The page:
Immune precision medicine as a new opportunity to control canine trypanosomatid diseases - DogIPM PTDC/CVT-CVT/0228/2020
GHTM–Global Health and Tropical Medicine, Instituto de Higiene e Medicina Tropical (IHMT), Universidade Nova de Lisboa (UNL), Lisboa, Portugal
Faculdade de Medicina Veterinária (FMV), CIISA – Centro de Investigação Interdisciplinar em Sanidade Animal, Universidade de Lisboa, Lisboa, Portugal,
Health Sciences Centre/Federal University of Rio Grande do Norte
(UFRN, Natal, Brasil)
• 1º seminário Outubro 2022
Gabriela Santos Gomes - PhD
Rosa Direito - (**) (***)
Lis Lobo - (Bolseira EU 2020) ***
Mafalda Meunier - MSc *
Ana Sofia Bolas – PhD (*) (**)
Juliana Weber - MSc *
Joana Marques – PhD (*) (**)
Armanda Rodrigues - Post-doc
Raissa Couto - PhD * (CAPES scholarship, Brazil)
Flávia Martins – MSc *
Sara Shone - MSc *
George Nakhratyan - MSc *
Carolina Lopes - MSc *
Bruna Freitas - MSc *
** FCT scholarship
*** Post-doctoral research scholarship
Isabel Fonseca - DVM, PhD
Graça Alexandre-Pires - DVM, PhD
José Meireles - DVM, PhD
Marcos Santos - PhD
Joana Gomes - DVM
Ana Reisinho - DVM, MSc
Alexandra Basso - DVM
Marta Monteiro - PhD *
Rodolfo Leal - DVM, PhD
Marcelo Silva - PhD
Cláudia Moreno - Post-Doc
Felipe Anderson - PhD *
Johny Oliveira - PhD *
Alzira Regina - PhD *
Aline Maria Queiroz - PhD *
Sílvia Donato - PhD * | IHMT/UFRN
Annamairlla Oliveira - MSc *
Kyvia Varela - MSc *
Rosana Macedo - MSc *
Joice C. Branco - MSc *
Celisa Tavares - MSc *
Tatiana Dias-Guerreiro, Joana Palma-Marques, Patrícia Mourata-Gonçalves, Graça Alexandre-Pires, Ana Valério-Bolas, Áurea Gabriel, Telmo Nunes, Wilson Antunes, Isabel Pereira da Fonseca, Marcelo Sousa-Silva, Gabriela Santos-Gomes (2021). African Trypanosomiasis: Extracellular vesicles shed by Trypanosoma brucei brucei manipulate host mononuclear cells. Biomedicines, 9(8): 1056.
Valério-Bolas, S. Mesquita-Gabriel, M. Meunier, J. Marques, L. Lobo, A. Rodrigues, A. Armada, R. Ferreira, I. Cardoso, G. Alexandre-Pires, I. Pereira da Fonseca, G. Santos-Gomes. Leishmaniose canina: Iniciação da resposta imunitária por células dendríticas derivadas de monócitos caninos. XI Jornadas Científicas HMT-NOVA, 10 de dezembro de 2020. Abstract book page 4.
A. Valério-Bolas, S. Mesquita-Gabriel, M. Meunier, J. Marques, L. Lobo, A. Rodrigues, A. Armada, R. Ferreira, I. Cardoso, G. Alexandre-Pires, I. Pereira da Fonseca, G. Santos-Gomes. Modulation of dendritic cells derived from canine monocytes by parasites of the genus Leishmania. Encontro Ciência 2021. 28 a 30 junho. Centro de Congressos de Lisboa, Junqueira - Portugal
The partnership between Portuguese [Global Health and Tropical Medicine (GHMT), Institute of Hygiene and Tropical Medicine (HMT-NOVA) and Faculty of Veterinary Medicine (FMV/ULisboa)] and Brazilian institutions [Health Sciences Center of the Federal University of Rio Grande do Norte (UFRN)] resulted in the project DogIPM, financed by the Foundation for Science and Technology, I.P. which aims to use dendritic cells (DCs) to modulate T lymphocyte activity in canine trypanosomoses.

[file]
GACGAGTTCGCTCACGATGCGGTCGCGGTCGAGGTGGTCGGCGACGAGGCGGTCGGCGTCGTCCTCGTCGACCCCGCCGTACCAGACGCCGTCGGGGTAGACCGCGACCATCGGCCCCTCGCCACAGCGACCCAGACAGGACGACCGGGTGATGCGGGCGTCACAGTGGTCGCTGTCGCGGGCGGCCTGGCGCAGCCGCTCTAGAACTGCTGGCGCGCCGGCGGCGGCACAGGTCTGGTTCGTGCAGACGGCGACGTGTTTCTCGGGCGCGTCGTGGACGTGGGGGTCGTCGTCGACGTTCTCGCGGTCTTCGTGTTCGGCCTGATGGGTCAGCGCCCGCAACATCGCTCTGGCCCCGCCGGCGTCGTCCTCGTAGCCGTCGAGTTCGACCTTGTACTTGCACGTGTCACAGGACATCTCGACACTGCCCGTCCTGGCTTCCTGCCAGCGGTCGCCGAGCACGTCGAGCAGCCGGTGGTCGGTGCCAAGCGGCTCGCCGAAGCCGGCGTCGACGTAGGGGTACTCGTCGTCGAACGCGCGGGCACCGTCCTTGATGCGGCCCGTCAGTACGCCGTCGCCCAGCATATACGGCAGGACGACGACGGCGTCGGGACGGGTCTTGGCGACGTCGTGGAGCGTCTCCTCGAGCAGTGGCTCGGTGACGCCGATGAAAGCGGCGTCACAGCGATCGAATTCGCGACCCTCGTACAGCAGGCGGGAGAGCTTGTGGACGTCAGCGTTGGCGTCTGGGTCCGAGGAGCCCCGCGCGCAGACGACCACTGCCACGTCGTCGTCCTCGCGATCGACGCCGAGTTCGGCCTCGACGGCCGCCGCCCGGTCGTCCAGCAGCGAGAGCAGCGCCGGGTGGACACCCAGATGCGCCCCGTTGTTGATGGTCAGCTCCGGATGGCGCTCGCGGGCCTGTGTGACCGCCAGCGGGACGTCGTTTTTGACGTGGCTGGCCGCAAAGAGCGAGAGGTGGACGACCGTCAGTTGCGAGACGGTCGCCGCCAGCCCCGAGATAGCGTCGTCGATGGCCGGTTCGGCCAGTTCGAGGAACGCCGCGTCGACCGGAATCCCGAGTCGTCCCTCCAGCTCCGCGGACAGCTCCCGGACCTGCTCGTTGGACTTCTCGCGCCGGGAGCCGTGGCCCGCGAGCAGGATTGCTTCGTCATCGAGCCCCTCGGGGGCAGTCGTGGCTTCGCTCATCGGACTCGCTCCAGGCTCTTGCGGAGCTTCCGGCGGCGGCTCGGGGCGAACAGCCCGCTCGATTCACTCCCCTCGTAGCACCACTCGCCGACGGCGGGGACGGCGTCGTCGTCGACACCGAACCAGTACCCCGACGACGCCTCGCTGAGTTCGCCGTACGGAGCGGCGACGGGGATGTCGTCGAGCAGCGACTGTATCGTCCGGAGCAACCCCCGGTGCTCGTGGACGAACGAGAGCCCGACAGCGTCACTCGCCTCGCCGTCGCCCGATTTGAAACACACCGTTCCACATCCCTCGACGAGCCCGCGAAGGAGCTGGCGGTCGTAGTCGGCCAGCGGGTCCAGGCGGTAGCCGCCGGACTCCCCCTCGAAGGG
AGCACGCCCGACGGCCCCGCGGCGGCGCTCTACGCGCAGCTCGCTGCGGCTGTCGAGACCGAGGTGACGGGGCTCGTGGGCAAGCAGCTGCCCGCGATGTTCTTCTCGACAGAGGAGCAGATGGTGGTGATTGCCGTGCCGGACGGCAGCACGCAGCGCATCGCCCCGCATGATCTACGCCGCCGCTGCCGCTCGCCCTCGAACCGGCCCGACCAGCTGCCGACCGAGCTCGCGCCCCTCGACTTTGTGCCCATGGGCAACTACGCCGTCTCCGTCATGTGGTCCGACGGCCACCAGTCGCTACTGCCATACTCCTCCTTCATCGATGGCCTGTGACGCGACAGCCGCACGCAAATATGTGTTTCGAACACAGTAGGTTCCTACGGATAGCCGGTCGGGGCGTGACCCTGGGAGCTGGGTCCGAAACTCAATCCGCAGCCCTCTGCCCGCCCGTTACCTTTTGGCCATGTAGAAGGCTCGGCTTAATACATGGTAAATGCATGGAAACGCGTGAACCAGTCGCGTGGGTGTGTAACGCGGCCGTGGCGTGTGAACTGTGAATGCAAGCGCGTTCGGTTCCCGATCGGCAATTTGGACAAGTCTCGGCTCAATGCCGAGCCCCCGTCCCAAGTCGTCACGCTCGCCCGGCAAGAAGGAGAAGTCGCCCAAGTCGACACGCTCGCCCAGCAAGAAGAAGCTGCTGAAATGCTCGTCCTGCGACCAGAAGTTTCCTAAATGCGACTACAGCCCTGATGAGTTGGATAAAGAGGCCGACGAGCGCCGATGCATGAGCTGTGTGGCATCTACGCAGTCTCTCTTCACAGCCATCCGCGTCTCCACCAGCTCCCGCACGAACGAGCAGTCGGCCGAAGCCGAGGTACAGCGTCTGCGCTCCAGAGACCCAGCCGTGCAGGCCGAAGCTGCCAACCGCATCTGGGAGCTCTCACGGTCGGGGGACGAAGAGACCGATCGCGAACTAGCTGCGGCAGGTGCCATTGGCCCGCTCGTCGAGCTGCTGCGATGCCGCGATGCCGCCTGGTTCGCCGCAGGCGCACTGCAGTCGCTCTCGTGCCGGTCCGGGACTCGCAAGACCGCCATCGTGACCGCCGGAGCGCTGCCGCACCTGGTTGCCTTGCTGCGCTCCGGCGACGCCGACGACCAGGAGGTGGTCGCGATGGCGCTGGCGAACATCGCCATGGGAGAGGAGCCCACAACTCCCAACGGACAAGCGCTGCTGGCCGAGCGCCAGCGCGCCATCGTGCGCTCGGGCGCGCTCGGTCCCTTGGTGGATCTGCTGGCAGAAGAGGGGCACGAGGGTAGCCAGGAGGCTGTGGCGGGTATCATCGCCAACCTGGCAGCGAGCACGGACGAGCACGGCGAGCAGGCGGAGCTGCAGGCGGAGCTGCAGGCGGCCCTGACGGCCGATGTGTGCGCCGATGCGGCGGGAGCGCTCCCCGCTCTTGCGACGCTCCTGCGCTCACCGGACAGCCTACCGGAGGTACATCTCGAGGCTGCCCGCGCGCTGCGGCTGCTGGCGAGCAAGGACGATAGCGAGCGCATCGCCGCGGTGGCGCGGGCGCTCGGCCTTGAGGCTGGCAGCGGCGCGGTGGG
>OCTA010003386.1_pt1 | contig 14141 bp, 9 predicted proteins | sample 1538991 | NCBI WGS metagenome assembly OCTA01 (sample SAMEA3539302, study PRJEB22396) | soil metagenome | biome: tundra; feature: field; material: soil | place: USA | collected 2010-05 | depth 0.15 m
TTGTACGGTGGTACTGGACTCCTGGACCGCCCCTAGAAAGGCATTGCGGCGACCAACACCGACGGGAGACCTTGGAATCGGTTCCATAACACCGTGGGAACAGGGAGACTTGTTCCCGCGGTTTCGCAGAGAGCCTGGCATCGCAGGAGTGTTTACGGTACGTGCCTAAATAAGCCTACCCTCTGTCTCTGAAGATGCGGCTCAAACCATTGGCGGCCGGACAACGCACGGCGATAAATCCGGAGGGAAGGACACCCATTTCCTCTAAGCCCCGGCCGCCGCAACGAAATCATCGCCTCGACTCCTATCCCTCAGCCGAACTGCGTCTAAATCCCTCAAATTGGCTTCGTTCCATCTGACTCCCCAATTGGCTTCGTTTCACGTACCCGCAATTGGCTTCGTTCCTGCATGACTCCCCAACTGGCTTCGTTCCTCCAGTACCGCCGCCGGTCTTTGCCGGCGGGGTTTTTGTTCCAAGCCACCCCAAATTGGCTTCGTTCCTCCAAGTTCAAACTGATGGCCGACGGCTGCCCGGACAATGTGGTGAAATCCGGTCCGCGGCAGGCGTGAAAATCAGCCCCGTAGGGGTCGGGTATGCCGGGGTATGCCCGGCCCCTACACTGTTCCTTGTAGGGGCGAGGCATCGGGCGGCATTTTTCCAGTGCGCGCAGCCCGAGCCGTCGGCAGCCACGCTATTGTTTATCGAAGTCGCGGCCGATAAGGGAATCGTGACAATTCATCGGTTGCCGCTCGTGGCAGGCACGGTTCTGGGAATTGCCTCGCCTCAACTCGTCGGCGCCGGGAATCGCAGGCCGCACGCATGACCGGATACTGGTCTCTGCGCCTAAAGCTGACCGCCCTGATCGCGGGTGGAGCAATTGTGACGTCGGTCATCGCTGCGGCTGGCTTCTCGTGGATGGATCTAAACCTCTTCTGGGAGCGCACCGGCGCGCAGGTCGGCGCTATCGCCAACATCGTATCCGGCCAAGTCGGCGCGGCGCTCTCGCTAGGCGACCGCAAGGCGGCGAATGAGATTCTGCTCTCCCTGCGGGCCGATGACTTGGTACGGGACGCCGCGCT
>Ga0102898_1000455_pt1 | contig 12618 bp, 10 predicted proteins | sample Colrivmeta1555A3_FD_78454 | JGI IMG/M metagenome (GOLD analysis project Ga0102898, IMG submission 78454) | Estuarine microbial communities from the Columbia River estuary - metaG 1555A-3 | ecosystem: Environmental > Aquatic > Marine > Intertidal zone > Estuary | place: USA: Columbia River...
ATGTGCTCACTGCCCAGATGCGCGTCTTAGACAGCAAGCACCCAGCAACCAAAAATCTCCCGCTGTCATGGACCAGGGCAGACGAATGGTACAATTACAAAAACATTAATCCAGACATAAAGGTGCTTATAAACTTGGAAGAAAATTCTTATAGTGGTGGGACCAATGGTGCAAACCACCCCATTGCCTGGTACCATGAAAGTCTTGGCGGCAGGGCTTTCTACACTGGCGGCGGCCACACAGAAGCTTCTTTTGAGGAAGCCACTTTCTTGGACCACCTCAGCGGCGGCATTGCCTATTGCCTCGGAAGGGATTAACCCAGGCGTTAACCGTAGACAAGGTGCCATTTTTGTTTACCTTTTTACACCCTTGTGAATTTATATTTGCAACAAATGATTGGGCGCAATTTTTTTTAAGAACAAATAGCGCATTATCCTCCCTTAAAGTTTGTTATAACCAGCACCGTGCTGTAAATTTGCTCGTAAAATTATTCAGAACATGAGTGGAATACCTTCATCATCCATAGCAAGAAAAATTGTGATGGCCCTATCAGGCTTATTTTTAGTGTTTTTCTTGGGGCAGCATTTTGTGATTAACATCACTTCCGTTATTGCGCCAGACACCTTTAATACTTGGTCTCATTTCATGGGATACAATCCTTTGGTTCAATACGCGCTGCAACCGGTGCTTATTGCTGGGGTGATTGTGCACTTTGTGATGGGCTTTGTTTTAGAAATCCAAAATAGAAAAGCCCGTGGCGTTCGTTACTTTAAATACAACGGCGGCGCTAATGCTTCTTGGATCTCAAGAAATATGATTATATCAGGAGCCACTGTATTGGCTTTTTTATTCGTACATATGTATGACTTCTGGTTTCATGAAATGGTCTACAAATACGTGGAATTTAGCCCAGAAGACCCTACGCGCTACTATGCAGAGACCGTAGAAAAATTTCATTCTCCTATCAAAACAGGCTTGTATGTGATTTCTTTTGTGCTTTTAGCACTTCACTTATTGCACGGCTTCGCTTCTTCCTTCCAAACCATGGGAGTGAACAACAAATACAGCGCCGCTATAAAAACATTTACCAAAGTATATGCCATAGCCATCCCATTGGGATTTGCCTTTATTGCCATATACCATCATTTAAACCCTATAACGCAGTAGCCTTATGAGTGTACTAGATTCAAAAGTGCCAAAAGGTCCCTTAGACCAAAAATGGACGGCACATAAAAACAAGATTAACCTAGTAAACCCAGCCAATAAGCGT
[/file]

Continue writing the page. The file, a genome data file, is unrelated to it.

Annually there are an estimated 700 000 - 1 million new cases of infection with Leishmania in humans, and 20 000 new cases per year of infection with Trypanosoma cruzi.
L. infantum is the etiologic agent of zoonotic visceral leishmaniasis and canine leishmaniasis that occur throughout the Mediterranean basin, the Middle East, and in some parts of Asia and Latin America. Canine leishmaniasis appears to be spreading to other latitudes due to several factors associated with climate change and globalization.
Trypanosoma cruzi parasite causes Chagas disease in humans, wild and domestic animals, constituting an important public health problem in Central and South America. Due to globalization, this neglected tropical disease has been spreading to other geographic areas, such as North America, Japan, Oceania, and Europe, becoming an emerging disease of global concern. So far, there is no vaccine available to prevent ChD or targeted animal therapy.
The project DogIPM represents a first step in precision immune medicine applied to canine diseases caused by trypanosomatids. These tools will make it possible to control the infection, reduce the amount, frequency of administration and toxicity of non-specific therapy currently used, improve treatment adherence, and achieve clinical and parasitic cure.
The researchers of the DogIPM project thus hope to make a valid contribution to controlling Leishmania and Trypanosoma infection, with the development of vaccines to prevent the infection or inducing the most adequate immune response to cure. Controlling neglected parasitic diseases will contribute to improving the health care available to animals and people and will have a positive impact on the evolution of society.
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